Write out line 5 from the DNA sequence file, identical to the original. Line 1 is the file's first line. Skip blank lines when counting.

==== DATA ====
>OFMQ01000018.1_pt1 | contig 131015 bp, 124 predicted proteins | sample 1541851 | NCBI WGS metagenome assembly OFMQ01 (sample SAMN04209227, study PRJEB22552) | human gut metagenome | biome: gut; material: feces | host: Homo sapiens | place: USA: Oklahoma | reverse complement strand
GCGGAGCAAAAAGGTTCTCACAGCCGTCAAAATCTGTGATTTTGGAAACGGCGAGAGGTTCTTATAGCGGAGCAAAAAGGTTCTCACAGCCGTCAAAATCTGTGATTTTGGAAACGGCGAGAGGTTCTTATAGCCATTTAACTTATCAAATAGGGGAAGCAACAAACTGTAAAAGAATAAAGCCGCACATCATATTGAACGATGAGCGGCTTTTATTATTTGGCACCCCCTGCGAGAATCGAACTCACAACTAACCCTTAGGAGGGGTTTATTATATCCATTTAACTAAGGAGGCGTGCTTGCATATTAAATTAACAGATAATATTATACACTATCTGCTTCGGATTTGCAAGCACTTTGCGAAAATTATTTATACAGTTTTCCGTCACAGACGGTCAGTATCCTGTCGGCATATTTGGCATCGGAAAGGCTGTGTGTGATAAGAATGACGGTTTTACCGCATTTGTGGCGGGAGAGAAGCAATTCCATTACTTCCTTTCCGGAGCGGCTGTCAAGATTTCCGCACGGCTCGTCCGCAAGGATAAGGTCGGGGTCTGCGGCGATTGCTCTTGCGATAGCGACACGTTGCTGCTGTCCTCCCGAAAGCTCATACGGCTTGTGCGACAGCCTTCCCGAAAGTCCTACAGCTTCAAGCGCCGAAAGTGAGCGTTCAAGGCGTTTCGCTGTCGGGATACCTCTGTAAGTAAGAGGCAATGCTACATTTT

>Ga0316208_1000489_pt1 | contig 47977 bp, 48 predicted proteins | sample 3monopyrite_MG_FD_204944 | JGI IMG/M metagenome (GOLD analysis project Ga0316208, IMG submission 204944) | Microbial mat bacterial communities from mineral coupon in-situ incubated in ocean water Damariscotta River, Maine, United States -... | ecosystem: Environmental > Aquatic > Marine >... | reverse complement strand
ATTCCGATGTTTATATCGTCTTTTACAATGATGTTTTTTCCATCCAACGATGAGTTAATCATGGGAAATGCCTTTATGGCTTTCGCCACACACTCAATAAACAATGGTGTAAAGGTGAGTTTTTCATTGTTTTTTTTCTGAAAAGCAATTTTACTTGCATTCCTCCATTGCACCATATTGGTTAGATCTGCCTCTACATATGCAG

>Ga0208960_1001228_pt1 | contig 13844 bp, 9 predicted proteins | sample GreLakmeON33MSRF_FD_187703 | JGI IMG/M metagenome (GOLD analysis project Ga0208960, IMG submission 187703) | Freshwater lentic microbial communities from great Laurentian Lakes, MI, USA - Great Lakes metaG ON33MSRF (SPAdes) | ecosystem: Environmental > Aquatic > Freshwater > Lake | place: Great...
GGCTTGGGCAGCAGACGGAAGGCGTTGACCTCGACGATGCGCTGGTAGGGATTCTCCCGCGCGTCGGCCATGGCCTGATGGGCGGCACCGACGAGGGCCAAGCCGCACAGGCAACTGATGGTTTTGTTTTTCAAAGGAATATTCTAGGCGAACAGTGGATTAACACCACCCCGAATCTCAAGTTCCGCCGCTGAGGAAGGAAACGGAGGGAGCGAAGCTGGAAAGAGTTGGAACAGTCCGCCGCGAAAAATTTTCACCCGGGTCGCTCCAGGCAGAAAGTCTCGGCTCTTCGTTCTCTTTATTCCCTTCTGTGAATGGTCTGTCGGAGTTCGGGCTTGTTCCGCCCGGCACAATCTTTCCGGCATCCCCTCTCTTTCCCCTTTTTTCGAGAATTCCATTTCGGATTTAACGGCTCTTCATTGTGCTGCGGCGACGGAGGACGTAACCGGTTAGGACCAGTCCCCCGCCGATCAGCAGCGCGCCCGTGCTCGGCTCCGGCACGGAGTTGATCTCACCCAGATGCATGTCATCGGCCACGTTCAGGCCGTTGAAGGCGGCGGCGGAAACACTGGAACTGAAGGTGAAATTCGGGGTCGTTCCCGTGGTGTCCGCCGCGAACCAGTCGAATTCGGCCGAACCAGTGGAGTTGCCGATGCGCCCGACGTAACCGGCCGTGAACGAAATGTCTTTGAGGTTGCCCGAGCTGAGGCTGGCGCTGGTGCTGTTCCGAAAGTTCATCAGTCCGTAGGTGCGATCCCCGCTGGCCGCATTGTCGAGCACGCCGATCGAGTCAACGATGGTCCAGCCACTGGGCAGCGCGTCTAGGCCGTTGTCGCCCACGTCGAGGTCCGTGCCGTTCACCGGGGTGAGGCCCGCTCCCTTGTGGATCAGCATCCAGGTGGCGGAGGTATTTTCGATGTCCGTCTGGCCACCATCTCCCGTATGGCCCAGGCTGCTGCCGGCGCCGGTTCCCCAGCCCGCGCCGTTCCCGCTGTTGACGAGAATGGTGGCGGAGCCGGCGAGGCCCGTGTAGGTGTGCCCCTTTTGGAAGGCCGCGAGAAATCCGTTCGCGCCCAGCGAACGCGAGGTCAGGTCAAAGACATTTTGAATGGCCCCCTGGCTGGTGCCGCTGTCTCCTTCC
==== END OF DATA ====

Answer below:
>Ga0208960_1001228_pt1 | contig 13844 bp, 9 predicted proteins | sample GreLakmeON33MSRF_FD_187703 | JGI IMG/M metagenome (GOLD analysis project Ga0208960, IMG submission 187703) | Freshwater lentic microbial communities from great Laurentian Lakes, MI, USA - Great Lakes metaG ON33MSRF (SPAdes) | ecosystem: Environmental > Aquatic > Freshwater > Lake | place: Great...